Soluble Gasses


what is the pH of DI water left to stand in 10 (ppmv) ammonia gas and exposed to atmospheric carbon dioxide?

Keywords: ammonia carbon dioxide, NH3, CO3,

Some gasses dissolve in water, then behave like acids or bases. Ammonia and carbon dioxide are good examples.

I am going to show you how to use the equiligraph to estimate the total of dissolved gas species as a function of pH and how to estimate the relative fraction of each species.

We are going to use a set of tools described on the  DIY Chemistry Hero Kit page. If you haven’t been there, please at least take a quick look now.

Basics first!

The solubility of gasses is described by Henry’s law.  In essence, the solubility of a gas in a liquid is proportional to the partial pressure of the gas over the liquid. The proportionality constant is called the ‘Henry’s law constant’ and it is a function of temperature.

        [X]aq  = PX * KH(T)


[X]aq is the concentration of gas species X in aqueous solution. (mole/L) or (mole/Kg)

PX  is the partial pressure of gas X (bar)

KH(T) is the Henry’s law constant (mole/(kg*bar)) or  (mole/(L*bar))

A good source for Henry’s law constants is the NIST Chemistry Webbook.

For Ammonia at room temperature, the Henry’s law constant is 27 (mole Kg-1 bar-1).

The concentration of free ammonia distilled water with 10 (ppmv) NH3 partial pressure is:

1) (ppmv) to (bar)

PNH3 = 1.0x10-5  (atm) * (760 torr/atm )/ (750 torr / bar)

       = 1.01x10-5 (bar)

The concentration of free ammonia is then:

[NH3] = 27 (mole Kg-1 bar-1) * 1.0x10-5  (bar) = 2.7x10-5  (mole Kg-1 )

NOTE: for our purposes, we will ingore the difference between (m and ole Kg-1 ) and (mole L-1 ).

Now that we know the concentration of free ammonia, this should be simple.

Get the ammonia transparency and a fresh photocopy graph for a background. set the CTotal line at log10(2.7x10-5 ) = -3.6.

This is shown in figure 1.  The problem with figure 1 is that it is WRONG, because it shows the total concentration is fixed at all pH. This would be a good chart if we’d just made a solution of ammonia from a concentrated aqueous solution.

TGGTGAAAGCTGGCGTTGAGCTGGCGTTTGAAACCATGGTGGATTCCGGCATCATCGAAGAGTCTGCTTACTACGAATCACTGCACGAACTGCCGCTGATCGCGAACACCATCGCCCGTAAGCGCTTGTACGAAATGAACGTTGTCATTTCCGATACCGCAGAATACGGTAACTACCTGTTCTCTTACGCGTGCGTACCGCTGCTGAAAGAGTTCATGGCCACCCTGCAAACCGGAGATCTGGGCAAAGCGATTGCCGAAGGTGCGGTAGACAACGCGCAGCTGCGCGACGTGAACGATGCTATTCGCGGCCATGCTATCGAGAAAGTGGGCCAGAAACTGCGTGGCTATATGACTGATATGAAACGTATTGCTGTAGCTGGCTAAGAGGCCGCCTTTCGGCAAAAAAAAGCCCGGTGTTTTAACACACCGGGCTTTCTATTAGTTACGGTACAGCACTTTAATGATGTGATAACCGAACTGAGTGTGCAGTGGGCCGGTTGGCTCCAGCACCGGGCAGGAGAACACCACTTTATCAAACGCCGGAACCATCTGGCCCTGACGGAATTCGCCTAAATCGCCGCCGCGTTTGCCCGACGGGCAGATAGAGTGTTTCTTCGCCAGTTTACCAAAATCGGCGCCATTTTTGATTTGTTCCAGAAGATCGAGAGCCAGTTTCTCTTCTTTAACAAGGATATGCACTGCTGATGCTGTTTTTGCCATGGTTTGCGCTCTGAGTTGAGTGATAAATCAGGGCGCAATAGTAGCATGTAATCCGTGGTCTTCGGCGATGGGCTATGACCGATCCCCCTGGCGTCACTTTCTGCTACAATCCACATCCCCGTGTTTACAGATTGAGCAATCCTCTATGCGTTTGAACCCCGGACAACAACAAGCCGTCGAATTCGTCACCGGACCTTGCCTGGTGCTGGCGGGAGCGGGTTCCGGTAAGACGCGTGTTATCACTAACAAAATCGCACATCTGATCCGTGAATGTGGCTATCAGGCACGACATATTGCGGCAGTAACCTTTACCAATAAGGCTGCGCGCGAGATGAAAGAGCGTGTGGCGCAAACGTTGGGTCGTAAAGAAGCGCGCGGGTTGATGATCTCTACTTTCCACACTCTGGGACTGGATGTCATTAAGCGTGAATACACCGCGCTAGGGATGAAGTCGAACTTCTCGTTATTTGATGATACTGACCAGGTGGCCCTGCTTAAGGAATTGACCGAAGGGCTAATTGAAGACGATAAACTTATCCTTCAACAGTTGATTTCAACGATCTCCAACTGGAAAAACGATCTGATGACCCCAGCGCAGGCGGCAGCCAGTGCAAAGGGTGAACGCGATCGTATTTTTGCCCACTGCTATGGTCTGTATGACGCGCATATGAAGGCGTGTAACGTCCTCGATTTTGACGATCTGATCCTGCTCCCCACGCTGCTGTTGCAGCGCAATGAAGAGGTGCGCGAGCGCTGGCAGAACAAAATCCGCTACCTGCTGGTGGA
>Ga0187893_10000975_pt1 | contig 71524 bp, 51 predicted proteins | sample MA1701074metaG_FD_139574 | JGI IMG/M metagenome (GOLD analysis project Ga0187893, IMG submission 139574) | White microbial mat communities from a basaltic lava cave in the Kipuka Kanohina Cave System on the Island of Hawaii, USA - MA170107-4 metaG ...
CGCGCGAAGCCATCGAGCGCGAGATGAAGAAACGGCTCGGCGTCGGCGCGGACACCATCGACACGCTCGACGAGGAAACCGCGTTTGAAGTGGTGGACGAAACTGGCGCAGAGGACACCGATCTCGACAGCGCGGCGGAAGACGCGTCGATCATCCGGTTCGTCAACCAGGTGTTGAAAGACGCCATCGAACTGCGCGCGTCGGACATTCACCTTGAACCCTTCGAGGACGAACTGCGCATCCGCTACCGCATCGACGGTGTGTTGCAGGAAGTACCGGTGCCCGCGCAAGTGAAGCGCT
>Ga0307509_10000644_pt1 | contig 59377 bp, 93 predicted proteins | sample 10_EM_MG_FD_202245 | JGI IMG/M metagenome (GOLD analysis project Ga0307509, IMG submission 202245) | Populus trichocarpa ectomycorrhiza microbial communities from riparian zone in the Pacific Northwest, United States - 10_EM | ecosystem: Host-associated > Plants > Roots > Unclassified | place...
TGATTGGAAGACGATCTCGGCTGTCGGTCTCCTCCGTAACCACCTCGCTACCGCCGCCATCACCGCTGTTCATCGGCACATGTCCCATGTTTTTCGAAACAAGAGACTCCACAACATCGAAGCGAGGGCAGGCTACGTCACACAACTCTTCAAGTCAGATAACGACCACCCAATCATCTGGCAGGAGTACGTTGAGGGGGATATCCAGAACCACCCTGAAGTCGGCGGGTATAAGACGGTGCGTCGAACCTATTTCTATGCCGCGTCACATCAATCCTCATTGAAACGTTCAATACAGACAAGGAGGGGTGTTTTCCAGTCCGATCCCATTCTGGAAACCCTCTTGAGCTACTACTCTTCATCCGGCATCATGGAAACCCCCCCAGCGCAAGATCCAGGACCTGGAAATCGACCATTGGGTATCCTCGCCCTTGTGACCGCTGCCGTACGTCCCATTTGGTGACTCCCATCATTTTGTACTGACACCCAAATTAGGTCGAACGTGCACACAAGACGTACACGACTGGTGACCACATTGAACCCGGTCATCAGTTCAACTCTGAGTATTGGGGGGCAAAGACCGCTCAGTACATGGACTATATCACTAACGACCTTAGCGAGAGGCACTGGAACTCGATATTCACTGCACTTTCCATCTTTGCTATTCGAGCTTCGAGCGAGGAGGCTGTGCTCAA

Figure 1 shows that the free ammonia concentration will drop as the pH drops below the pKa!

However, the partial pressure of ammonia gas actually holds the free ammonia concentration constant. As the pH drops, free ammonia, NH3,  is converted to ammonium ion, NH+4 . As the free ammonia is converted, more gas dissolves into the solution, keeping the free ammonia concentration constant.

The as a result, the total concentration CTotal = [NH3] + [NH+4 ] increases as the pH drops.

Figure 6. Equiligraph showing ammonia with CTotal = 2.7x10-4 (M). The typical configuration is shown.  This is not a correct representation of the ammonia gas dissolved in water with PNH3 = 10 (ppmv).

Figure 2. Plot showing correct concentration of ammonia and CTotal as a function of pH for 10 (ppmv) ammonia gas. The line labeled CTotal increases as the pH decreases because free ammonia is converted to ammonium ion.

In order to correct this problem, all we have to do is recognize that the free ammonia line  α1 line represents CTotal * α1 , and α1  is the fraction of the total present at any given pH.  This means that for a fixed free ammonia concentration:

    [NH3] / α1   = CTotal

Basically, all we have to do is divide the fixed ammonia concentration by α1 to get a line representing CTotal .

We do this by inverting the graph, because on a log scale, division is represented by subtraction.

Figure 2 shows this inversion. For a solution buffered at pH =7.0, the total concentration of all ammonia species, CTotal,  is slightly less than 0.1 (M), which mostly in the form of ammonium NH+4. at pH =8, the concentration of ammonium ion is about 0.01 (M).

Of course, Figure 2 is still WRONG!  We are not accounting for atmospheric carbon dioxide, CO2.  Figure 2 would be valid if we had a controlled atmosphere that excluded  CO2.

Now we know the concentration of carbonate species as a function of pH for atmospheric CO2 levels.  This is a very useful graph, but it is a bit busy.  I am going to transfer only the [H2CO3] line to a photocopy, so I can use it for other analyses.

We now can look at the equilibrium between NH3 and CO2 gasses dissolved in an aqueous solution held artificially at a fixed pH (buffered solution).

Take the NH3 transparency, overlay the graph with only [H2 CO3] on it and we get figure 5, which immediately gives us the answer we wanted:

The total concentration of ammonia species in a solution with 10 (ppmv) ammonia gas  standing over a solution saturated with carbon dioxide at atmospheric levels.

The red circle in figure 5 highlights the desired answer:

H2CO3 + NH3  <-->  NH4+ + HCO3-

with the condition that:

[NH4+] = [HCO3-]

Atmospheric carbon dioxide,CO2, levels are currently around 380 (ppmv)

For carbon dioxide at room temperature, the Henry’s law constant is 0.035 (mole Kg-1 bar-1).

The concentration of free CO2 in distilled water with 380 (ppmv) CO2 partial pressure is:

380 (ppmv) to (bar)